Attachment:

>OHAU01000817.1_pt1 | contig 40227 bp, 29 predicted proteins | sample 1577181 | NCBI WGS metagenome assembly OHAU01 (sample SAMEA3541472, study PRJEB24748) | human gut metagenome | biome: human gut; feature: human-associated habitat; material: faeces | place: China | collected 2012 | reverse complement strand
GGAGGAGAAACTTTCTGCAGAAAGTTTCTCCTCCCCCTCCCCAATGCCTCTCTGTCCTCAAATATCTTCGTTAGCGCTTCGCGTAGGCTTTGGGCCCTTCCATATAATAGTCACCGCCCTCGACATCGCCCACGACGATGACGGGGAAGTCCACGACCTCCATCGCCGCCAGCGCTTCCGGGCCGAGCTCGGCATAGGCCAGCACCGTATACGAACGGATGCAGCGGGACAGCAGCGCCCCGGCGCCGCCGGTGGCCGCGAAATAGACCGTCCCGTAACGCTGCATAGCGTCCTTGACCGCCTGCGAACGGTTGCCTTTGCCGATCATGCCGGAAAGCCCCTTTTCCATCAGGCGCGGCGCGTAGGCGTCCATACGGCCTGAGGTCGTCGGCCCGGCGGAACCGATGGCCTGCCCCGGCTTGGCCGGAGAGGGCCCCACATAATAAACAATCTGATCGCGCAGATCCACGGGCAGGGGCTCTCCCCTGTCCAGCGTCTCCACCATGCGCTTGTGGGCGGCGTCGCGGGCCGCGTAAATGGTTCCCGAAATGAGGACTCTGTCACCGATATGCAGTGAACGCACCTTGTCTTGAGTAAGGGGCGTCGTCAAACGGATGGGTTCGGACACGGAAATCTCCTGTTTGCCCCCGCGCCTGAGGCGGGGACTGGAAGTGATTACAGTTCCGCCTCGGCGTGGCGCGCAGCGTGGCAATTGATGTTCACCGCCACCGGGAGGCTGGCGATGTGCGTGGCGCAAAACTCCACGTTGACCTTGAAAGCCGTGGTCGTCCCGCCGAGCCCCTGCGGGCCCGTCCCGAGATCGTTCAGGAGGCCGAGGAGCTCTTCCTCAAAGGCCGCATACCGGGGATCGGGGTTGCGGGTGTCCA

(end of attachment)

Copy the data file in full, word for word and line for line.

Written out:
>OHAU01000817.1_pt1 | contig 40227 bp, 29 predicted proteins | sample 1577181 | NCBI WGS metagenome assembly OHAU01 (sample SAMEA3541472, study PRJEB24748) | human gut metagenome | biome: human gut; feature: human-associated habitat; material: faeces | place: China | collected 2012 | reverse complement strand
GGAGGAGAAACTTTCTGCAGAAAGTTTCTCCTCCCCCTCCCCAATGCCTCTCTGTCCTCAAATATCTTCGTTAGCGCTTCGCGTAGGCTTTGGGCCCTTCCATATAATAGTCACCGCCCTCGACATCGCCCACGACGATGACGGGGAAGTCCACGACCTCCATCGCCGCCAGCGCTTCCGGGCCGAGCTCGGCATAGGCCAGCACCGTATACGAACGGATGCAGCGGGACAGCAGCGCCCCGGCGCCGCCGGTGGCCGCGAAATAGACCGTCCCGTAACGCTGCATAGCGTCCTTGACCGCCTGCGAACGGTTGCCTTTGCCGATCATGCCGGAAAGCCCCTTTTCCATCAGGCGCGGCGCGTAGGCGTCCATACGGCCTGAGGTCGTCGGCCCGGCGGAACCGATGGCCTGCCCCGGCTTGGCCGGAGAGGGCCCCACATAATAAACAATCTGATCGCGCAGATCCACGGGCAGGGGCTCTCCCCTGTCCAGCGTCTCCACCATGCGCTTGTGGGCGGCGTCGCGGGCCGCGTAAATGGTTCCCGAAATGAGGACTCTGTCACCGATATGCAGTGAACGCACCTTGTCTTGAGTAAGGGGCGTCGTCAAACGGATGGGTTCGGACACGGAAATCTCCTGTTTGCCCCCGCGCCTGAGGCGGGGACTGGAAGTGATTACAGTTCCGCCTCGGCGTGGCGCGCAGCGTGGCAATTGATGTTCACCGCCACCGGGAGGCTGGCGATGTGCGTGGCGCAAAACTCCACGTTGACCTTGAAAGCCGTGGTCGTCCCGCCGAGCCCCTGCGGGCCCGTCCCGAGATCGTTCAGGAGGCCGAGGAGCTCTTCCTCAAAGGCCGCATACCGGGGATCGGGGTTGCGGGTGTCCA